As a family historian it’s important to keep up to date with what’s online, especially now with so many archives closed to visitors or having restricted opening times. Luckily Ancestry has continued to add records to its vast collections so that you can keeping adding branches to your family tree.
Find Welsh parish registers on Ancestry
And if one of your branches leads to Wales, then you are in luck, because Ancestry has recently added millions of Welsh parish records to its collections. So, whether your family came from Anglesey in the north or Glamorgan in the south, you can search the Church in Wales Anglican Parish Registers dating all the way back to the 1500s.
The collection can be searched as a whole using the group search page. However, if you want to just search within a particular county, the collection has been divided up into 13 historical counties which can help to reduce unwanted results.
Of course, not all Welsh families attended the Anglican Church in Wales. Nonconformity was strong in the country but that doesn’t mean you won’t find your ancestors in these records. Hardwicke’s Marriage Act of 1754 required couples to marry in the established church for their marriage to be counted as legal and this continued up to 1837.
Find Welsh nonconformist records
You can also look for nonconformist records in the collection England and Wales, Non-Conformist and Non-Parochial Registers, 1567-1936. This fascinating collection now boasts well over five and a half million records.
Top tip! Once you have found out where your family came from in Wales, visit the Francis Frith collection on Ancestry to find a photograph of their town or village.
One of the main difficulties when researching Welsh ancestors is the small number of surnames. If your ancestor was a Jones, Davies, Williams, Evans, Thomas, Roberts or Hughes you may find it difficult to track down the right candidate in parish records. In these situations, it is important to build up a full picture of your family so that you can be more confident that you are following the right path.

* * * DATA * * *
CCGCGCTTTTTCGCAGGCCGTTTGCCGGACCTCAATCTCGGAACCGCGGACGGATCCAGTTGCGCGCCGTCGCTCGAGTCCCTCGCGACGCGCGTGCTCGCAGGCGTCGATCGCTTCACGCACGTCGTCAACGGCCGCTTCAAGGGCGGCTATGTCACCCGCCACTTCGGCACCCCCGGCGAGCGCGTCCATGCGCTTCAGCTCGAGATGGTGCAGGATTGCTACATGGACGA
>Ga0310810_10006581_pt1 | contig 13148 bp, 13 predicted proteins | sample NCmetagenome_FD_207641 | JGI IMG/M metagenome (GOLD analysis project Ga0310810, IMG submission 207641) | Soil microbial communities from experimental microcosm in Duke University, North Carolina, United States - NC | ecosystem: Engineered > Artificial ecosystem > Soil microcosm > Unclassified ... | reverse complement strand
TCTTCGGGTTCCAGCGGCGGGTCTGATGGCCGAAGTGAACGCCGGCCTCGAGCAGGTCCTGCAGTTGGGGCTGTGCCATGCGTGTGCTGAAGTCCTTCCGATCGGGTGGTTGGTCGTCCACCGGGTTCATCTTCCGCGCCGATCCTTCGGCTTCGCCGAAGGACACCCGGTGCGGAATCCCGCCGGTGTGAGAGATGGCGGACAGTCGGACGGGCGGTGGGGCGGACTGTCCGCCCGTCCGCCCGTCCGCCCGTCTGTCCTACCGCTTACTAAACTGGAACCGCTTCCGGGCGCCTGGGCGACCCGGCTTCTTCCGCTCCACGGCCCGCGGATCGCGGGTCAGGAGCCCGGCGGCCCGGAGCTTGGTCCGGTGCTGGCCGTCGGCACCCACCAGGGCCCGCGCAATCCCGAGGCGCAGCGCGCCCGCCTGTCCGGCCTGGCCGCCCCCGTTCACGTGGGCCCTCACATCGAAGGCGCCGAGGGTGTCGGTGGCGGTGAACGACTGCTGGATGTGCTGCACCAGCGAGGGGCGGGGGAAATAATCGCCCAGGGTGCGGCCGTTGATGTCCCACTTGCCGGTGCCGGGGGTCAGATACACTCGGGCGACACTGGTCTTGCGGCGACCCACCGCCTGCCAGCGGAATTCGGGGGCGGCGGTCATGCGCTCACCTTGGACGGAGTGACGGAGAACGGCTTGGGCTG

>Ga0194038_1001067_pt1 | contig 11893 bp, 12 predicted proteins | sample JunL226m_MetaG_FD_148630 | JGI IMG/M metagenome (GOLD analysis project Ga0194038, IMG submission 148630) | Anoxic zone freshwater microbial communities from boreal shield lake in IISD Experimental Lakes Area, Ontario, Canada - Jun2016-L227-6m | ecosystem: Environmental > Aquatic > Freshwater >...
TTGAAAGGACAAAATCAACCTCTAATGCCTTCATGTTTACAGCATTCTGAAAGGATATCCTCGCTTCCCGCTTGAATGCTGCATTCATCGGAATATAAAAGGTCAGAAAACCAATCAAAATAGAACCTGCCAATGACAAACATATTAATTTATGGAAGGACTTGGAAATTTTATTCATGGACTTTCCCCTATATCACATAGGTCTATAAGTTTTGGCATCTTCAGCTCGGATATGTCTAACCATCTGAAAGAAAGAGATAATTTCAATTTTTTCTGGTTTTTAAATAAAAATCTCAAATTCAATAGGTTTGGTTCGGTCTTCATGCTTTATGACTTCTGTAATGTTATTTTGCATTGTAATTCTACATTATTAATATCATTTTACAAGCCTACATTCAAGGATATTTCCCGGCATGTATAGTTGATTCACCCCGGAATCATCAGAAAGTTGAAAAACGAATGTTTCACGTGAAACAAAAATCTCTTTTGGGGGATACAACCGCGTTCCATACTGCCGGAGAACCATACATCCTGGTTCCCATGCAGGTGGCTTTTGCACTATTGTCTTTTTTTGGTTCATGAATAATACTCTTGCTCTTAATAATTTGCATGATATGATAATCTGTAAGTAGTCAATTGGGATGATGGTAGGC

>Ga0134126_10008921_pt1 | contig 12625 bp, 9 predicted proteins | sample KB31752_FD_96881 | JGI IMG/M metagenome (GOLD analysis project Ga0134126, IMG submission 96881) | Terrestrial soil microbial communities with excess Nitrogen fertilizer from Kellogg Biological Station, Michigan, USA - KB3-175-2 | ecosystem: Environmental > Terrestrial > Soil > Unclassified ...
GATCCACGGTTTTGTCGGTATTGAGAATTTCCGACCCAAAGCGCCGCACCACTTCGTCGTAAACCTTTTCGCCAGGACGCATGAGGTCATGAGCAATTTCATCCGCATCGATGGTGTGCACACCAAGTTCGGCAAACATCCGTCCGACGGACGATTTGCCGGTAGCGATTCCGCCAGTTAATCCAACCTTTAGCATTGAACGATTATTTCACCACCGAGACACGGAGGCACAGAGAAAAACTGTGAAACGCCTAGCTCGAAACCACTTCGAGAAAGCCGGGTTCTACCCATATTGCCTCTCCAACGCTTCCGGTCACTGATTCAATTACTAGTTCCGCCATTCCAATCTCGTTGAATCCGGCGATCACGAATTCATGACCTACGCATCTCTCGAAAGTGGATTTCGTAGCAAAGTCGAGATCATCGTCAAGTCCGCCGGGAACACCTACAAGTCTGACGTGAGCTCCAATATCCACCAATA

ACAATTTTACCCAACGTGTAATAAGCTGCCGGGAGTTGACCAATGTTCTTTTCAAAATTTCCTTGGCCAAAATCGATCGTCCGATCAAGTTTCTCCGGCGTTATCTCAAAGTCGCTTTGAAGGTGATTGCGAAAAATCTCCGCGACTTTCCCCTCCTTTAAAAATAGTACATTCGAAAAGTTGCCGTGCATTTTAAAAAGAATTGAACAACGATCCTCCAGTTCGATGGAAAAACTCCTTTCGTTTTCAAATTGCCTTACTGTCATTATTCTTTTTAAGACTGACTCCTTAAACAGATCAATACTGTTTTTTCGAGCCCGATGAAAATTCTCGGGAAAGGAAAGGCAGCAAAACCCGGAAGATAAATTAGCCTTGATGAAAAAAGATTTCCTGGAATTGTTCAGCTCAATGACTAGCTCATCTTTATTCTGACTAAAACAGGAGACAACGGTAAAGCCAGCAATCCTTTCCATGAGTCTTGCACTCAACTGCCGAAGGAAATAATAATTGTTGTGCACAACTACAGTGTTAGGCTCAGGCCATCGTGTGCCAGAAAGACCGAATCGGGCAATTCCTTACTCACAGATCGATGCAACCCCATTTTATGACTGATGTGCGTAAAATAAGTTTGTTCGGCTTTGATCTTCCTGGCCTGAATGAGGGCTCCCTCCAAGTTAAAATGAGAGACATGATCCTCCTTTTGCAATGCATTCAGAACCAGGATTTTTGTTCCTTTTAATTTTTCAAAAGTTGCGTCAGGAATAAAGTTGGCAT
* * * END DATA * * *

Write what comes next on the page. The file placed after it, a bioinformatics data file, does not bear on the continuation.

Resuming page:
Find Welsh census records
Census records can help because they show the whole family together and include occupations so you can be more confident you are on the right track. Ancestry has Welsh census records from 1841 to 1911. Where possible, check that occupations match across more than one record. So, if you find a David Roberts recorded as a blacksmith in a parish register but on the census record your David Roberts is a mason you are probably looking at the wrong person. Where there is more than one person with the same name in a village, you are more likely to find a father’s occupation included in a baptism record even before 1813 when registers were standardised.
Although parish records are vital for adding names and dates, there are also plenty of other collections on Ancestry to add extra colour to your family history. For Welsh stories, check out the Poor Law and Criminal collections for West Glamorgan.
It’s also important to remember that your Welsh family may not have always lived in Wales. There was a lot of movement across the water between Glamorganshire and Somerset, for example. Luckily, Ancestry has a fantastic collection of Somerset records which means that if your family did hop across the Welsh channel, you can follow them!
Wherever your family came from and wherever life led them, you can uncover their stories and grow your family tree with Ancestry.
Explore Welsh parish registers on Ancestry
The famous artist Augustus John was born in Wales and his baptism record is one of millions that can be explored on Ancestry.
Step 1: Visit Ancestry’s Welsh parish registers page and enter all the details you know about your ancestor. Remove and adjust information if you don’t get useful results.
Step 2: On the next page you will see results from across Wales. Click on Categories to restrict your results to specific counties. Hover your mouse over the results to see a basic transcription.
Step 3: From the image page you can attach the record to someone on your family tree, save the image to your computer or save it to your ‘shoebox’ to look at later.
Sarah Williams is the editor of Who Do You Think You Are? Magazine